Michigan among first states to get child health report card
LANSING — Cancer, autism, asthma and attention deficit disorder afflict Michigan children at a greater rate than the nationwide average, according to a recent report.
The Children’s Environmental Health Network profiled the environmental health of children in Michigan, Minnesota and North Carolina as indicators of environmental hazards. The network plans to compile similar reports for the remaining 47 states as more funding is secured.
Reports for these three states were completed first because of the large amounts of federal funding and because other efforts to improve children’s health there are particularly interesting, said Nsedu Witherspoon, the group’s executive director.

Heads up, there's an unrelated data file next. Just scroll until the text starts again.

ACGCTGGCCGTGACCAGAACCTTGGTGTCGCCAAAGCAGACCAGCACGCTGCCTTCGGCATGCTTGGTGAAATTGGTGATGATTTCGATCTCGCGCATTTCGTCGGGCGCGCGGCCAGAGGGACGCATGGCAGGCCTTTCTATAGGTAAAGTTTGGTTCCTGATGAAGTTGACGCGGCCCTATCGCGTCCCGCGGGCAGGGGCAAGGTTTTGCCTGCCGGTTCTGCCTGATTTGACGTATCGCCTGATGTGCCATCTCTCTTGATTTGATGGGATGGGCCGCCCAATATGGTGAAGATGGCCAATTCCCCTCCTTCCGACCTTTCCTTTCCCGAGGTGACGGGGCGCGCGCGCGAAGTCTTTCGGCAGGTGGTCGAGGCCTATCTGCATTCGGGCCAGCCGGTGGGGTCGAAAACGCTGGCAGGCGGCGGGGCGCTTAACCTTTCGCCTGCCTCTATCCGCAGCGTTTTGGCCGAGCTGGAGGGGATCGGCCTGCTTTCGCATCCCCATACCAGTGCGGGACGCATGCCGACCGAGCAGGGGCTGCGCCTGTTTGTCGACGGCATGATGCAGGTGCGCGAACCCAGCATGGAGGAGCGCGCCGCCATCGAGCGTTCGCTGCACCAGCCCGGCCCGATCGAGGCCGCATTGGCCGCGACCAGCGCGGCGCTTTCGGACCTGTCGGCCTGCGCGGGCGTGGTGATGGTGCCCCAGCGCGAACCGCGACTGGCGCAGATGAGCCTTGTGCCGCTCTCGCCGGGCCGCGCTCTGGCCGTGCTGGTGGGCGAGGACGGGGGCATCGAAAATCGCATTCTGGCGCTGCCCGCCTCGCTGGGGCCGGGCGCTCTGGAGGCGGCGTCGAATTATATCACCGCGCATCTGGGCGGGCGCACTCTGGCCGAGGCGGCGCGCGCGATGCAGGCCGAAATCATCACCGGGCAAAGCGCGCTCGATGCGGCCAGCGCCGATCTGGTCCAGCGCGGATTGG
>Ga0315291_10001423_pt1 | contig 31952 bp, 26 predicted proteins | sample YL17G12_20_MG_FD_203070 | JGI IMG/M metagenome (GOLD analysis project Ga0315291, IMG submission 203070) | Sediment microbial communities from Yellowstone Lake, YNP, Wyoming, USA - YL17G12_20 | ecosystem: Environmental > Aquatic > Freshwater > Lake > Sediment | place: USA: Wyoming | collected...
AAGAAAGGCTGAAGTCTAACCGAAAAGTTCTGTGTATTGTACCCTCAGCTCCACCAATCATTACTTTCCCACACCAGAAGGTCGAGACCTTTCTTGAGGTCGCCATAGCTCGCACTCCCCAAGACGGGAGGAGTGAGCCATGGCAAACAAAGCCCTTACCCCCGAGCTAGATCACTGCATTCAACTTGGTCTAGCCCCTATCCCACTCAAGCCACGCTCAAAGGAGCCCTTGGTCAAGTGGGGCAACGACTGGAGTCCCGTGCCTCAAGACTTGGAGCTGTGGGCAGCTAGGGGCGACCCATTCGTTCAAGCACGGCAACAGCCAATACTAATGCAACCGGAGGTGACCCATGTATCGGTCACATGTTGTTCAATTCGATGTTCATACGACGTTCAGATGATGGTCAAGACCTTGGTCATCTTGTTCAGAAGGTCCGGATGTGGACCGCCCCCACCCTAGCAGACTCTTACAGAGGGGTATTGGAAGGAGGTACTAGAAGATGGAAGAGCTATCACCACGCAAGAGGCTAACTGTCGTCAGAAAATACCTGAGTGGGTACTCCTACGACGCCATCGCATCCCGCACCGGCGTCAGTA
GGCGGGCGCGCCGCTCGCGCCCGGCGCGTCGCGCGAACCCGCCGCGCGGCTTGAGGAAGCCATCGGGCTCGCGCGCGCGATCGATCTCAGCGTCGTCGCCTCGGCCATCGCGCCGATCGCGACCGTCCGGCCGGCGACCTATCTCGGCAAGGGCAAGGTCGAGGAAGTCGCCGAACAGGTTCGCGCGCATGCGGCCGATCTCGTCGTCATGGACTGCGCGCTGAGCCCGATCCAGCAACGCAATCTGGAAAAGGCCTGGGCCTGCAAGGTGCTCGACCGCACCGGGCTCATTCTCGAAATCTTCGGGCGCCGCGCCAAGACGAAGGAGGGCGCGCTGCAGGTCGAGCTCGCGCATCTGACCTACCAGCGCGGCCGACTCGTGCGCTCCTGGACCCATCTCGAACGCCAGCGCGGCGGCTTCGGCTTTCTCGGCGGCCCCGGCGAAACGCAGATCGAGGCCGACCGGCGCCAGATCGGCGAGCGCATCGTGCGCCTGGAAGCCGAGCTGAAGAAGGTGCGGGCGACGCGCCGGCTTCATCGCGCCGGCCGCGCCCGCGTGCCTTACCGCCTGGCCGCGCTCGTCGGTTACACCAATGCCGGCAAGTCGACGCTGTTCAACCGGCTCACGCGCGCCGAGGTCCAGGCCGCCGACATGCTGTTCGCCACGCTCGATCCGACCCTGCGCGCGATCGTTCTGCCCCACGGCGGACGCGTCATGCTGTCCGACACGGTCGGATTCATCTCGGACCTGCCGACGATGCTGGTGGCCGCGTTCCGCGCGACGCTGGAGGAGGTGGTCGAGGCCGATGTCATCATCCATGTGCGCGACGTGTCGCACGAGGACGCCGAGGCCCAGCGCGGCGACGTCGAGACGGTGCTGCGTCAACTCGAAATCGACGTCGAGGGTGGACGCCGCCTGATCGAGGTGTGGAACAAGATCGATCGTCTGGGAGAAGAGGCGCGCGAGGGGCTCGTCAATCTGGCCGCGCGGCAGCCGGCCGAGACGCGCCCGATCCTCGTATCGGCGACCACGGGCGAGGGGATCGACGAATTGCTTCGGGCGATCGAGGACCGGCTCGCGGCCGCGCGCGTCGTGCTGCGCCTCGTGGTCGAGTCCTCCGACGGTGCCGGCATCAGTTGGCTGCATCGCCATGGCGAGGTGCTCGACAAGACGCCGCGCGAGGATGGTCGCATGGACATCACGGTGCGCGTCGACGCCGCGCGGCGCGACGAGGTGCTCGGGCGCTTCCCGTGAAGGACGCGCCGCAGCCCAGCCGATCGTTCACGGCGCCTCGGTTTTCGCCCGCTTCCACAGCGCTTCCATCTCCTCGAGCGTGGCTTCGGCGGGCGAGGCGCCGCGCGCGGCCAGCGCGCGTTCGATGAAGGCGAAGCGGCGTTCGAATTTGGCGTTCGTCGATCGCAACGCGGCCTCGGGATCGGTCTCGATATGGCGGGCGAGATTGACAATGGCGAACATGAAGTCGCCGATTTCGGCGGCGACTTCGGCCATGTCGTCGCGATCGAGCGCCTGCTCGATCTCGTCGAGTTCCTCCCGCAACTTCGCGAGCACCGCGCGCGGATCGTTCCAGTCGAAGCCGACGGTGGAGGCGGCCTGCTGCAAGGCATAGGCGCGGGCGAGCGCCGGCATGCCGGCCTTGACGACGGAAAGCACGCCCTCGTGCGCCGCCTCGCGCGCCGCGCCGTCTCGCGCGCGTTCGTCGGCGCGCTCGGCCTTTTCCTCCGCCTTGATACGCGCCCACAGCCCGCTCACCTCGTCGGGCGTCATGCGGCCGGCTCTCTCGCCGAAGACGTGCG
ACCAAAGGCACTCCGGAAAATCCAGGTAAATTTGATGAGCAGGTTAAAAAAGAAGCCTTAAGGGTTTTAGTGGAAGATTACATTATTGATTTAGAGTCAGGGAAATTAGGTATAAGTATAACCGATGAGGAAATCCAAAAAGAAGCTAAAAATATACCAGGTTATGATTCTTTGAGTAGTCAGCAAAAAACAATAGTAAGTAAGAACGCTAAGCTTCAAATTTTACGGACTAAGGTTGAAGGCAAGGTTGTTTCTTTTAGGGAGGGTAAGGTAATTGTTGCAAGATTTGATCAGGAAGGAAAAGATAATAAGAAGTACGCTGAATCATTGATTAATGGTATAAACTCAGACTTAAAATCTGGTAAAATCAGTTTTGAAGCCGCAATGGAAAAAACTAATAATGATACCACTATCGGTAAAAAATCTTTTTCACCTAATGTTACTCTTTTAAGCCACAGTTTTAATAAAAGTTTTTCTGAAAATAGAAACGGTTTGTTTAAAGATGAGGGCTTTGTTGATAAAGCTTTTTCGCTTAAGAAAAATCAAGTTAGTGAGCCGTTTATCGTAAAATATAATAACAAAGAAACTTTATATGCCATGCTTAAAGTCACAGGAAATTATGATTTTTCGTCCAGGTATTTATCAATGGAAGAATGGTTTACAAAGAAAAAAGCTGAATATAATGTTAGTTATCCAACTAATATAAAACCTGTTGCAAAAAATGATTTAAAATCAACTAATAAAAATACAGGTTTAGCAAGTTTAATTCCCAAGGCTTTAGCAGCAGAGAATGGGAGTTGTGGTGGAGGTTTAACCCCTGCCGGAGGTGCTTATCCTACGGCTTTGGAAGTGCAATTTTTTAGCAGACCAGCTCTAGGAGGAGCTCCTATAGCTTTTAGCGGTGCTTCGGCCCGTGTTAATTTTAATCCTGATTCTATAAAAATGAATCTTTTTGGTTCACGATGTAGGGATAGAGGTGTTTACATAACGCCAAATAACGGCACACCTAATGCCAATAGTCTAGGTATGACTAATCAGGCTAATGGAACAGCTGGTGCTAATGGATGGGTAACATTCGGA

The reports emphasize the importance of protecting children from environmental threats, she said. Exposure to harmful agents from a young age can harm the health of children who “breathe, eat and drink more, in proportion to their body size, than do adults, and because their bodies and brains are still developing.”
Eight key indicators are identified for the three states: safe drinking water, air quality, warming temperatures, toxic chemical releases, neuro-developmental disorders, asthma, pediatric cancer and blood lead levels.